Among the two municipalities and eight counties (districts) in the basin, Liangzhou District in the middle section and Minqin County in the lower reaches of the basin are the main agricultural water users. The population in the basin is 2.27 million in 2003, of which 68 per cent are rural. The cultivated land accounts for 371,000 ha, of which 300,000 ha is irrigated. Due to its well-developed irrigation system, the Shiyang River Basin has the most productive agriculture in the province and is one ofthe main areas of commercial grain production in Gansu (Kang and Zhang, 2011; GPBWR and GPDRC, 2007). The basin also hosts the second largest nickel refinery in the world. In 2003, the GDP per capita was 1.12 times that in the whole province ( of Gansu Province; GPBWR and GPDRC, 2007).

A unique feature of the water resources system in the basin is the complex interplay between surface and groundwater. The seepage water from irrigation systems in the upper basin recharges the groundwater in the lower parts. After use by the wells, the groundwater will flow out to reappear as springs and become a water source again for rivers downstream (Ma et al., 2005a). The total water diversion by reservoirs, canals and wells in the basin is characterised by a multiple replication of using the water resources. This amounted to 2.88 billion m3 in 2003, accounting for 173 per cent of the water resources, of which irrigation water use accounted for 86 per cent. The intense water resource development in the past now appears unsustainable as although it successfully supported the rapid economic and social development it also caused serious ecological and environmental problems. This is especially true in the downstream Minqin Basin which now faces the risk of being buried by sand dunes. This is threatening an oasis community spread over an area of 1,000 km2 that has existed for many centuries but might disappear in the near future (Kang and Zhang, 2011; GPBWR and GPDRC, 2007).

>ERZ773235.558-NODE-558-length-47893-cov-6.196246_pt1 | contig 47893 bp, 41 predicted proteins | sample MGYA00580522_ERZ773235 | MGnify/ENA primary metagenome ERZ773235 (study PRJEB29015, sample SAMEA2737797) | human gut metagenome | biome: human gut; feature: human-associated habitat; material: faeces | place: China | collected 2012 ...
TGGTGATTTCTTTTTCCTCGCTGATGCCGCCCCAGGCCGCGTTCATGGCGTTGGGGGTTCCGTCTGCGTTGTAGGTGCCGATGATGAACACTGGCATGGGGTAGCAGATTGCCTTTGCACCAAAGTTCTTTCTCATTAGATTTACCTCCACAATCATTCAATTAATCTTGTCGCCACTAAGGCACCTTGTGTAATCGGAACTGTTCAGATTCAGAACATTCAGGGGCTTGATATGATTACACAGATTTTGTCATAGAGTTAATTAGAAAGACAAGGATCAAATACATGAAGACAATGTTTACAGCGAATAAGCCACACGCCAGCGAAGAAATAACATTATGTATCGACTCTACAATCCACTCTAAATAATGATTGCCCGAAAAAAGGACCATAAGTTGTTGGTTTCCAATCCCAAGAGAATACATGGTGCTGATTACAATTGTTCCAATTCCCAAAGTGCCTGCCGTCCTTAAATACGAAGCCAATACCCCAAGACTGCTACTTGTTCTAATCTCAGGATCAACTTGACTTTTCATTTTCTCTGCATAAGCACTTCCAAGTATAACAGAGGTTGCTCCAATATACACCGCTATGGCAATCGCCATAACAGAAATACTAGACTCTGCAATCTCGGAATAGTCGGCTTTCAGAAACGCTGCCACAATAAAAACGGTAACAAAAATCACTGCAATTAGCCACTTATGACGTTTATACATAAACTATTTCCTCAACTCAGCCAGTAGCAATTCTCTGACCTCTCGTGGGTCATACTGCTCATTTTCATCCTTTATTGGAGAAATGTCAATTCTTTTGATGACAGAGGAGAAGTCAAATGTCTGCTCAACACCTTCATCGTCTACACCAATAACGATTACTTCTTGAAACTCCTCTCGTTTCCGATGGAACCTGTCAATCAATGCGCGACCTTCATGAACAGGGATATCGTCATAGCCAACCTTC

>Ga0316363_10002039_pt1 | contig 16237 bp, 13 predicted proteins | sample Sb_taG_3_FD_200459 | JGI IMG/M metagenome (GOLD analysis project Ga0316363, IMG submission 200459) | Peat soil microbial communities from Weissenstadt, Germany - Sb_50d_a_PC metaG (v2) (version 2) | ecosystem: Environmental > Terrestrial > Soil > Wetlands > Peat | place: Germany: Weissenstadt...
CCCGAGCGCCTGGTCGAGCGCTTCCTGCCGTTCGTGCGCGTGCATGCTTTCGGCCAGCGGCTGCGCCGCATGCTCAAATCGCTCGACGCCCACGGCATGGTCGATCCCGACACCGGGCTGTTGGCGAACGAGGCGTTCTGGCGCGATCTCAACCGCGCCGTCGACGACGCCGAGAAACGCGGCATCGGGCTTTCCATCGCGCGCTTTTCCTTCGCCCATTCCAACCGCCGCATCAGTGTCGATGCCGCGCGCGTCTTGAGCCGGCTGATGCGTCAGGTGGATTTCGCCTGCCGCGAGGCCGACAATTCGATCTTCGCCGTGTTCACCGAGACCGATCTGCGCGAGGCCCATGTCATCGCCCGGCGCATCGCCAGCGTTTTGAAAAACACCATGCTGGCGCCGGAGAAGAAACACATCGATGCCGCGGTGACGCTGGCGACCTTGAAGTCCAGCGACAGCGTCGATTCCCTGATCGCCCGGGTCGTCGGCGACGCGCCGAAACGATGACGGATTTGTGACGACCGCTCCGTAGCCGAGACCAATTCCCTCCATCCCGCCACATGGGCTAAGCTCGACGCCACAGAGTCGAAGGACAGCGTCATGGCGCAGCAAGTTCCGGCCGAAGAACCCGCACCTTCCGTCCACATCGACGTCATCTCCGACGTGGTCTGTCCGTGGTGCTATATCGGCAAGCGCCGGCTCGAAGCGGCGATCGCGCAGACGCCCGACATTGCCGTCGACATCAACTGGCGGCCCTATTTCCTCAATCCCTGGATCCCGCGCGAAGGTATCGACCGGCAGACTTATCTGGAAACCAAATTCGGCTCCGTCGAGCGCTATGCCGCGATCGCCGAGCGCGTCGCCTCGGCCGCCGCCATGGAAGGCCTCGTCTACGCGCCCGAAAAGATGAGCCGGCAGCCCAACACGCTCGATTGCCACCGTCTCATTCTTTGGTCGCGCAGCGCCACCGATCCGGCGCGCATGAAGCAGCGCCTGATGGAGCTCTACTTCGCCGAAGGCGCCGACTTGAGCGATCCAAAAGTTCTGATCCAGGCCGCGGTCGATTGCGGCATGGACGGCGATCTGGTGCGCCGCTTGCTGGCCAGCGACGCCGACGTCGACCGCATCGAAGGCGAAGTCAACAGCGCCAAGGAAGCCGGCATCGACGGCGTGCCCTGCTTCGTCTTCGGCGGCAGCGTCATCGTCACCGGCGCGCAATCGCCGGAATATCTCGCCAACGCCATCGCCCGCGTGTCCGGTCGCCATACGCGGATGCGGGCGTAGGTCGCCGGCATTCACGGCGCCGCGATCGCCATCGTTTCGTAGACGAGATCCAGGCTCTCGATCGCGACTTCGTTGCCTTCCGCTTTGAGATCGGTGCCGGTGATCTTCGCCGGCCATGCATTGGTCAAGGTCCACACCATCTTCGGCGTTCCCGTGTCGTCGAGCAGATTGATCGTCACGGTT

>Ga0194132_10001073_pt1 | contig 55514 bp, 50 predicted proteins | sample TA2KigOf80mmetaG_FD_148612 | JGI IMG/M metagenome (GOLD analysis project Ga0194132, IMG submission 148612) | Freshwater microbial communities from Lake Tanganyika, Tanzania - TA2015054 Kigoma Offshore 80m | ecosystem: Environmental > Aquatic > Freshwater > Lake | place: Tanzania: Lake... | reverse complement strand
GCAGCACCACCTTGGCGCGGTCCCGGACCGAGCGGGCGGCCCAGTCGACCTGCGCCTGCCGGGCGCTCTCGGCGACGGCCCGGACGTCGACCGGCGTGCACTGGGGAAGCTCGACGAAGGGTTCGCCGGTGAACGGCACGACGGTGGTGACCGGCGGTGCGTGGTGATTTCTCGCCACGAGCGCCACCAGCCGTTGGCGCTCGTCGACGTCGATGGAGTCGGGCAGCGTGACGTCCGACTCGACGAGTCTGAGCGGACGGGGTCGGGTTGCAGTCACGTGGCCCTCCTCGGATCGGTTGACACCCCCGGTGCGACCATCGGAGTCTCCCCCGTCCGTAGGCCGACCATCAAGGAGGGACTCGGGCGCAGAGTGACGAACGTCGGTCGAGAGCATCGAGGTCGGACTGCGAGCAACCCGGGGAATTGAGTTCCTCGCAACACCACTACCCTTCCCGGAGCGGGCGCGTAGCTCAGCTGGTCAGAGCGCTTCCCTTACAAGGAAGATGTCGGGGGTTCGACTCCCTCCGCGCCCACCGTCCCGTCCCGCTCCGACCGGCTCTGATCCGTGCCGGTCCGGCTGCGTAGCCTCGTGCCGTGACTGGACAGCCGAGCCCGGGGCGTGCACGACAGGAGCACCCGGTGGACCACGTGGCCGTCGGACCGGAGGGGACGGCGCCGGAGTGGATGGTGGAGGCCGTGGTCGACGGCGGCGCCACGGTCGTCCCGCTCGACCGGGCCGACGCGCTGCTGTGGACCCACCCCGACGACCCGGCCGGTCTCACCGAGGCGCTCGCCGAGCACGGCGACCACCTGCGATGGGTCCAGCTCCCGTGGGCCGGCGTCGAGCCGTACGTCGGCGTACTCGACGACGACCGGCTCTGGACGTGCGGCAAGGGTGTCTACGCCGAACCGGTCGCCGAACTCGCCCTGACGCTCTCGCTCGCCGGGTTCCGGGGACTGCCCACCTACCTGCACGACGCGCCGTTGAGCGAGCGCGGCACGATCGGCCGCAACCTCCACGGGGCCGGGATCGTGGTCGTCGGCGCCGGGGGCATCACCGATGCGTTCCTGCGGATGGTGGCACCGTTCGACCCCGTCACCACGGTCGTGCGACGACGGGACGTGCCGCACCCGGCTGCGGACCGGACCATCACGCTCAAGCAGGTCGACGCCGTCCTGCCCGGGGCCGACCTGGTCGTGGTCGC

2. Problems with water resources management in the Shiyang River Basin

The significant progress in the recent social and economic development has been obtained at the cost of over use of water resources and serious degrading of ecosystems and the environment. These have been studied by many investigators (Kang and Zhang, 2011; Kang et al., 2004; Wang et al., 2002) and the GPBWR and GPDRC (2007). The main problems are listed as follows.

2.1. Unbalanced use of water resources between the middle and lower basin

In the past 50 years, the annual water consumption from the middle reaches of the Shiyang River increased from 567 million m3 in the 1950s' to 1 billion m3 in 2003, and the irrigation area increased by 70 per cent. The water flow ofthe eight main tributaries was stored in the reservoirs and/or diverted by sluices into the canal system for supplying water to Liangzhou District. Only flood water was allowed to flow to the Minqin Basin. Seepage control and groundwater exploitation in the middle parts of the basin reduced the groundwater flow to the lower basin downstream (Kang and Zhang, 2011; GPBWR and GPDRC, 2007; Ma et al., 2005a). As a result, the annual water flow downstream decreased sharply from 460 million m3 in the late 1950s' to 100 million m3 in 2003. Figure 2 shows changes in the inflow to the Hongyashan Reservoir, the only surface source in Minqin County since the 1950s (Kang and Zhang, 2011; GPBWR and GPDRC, 2007).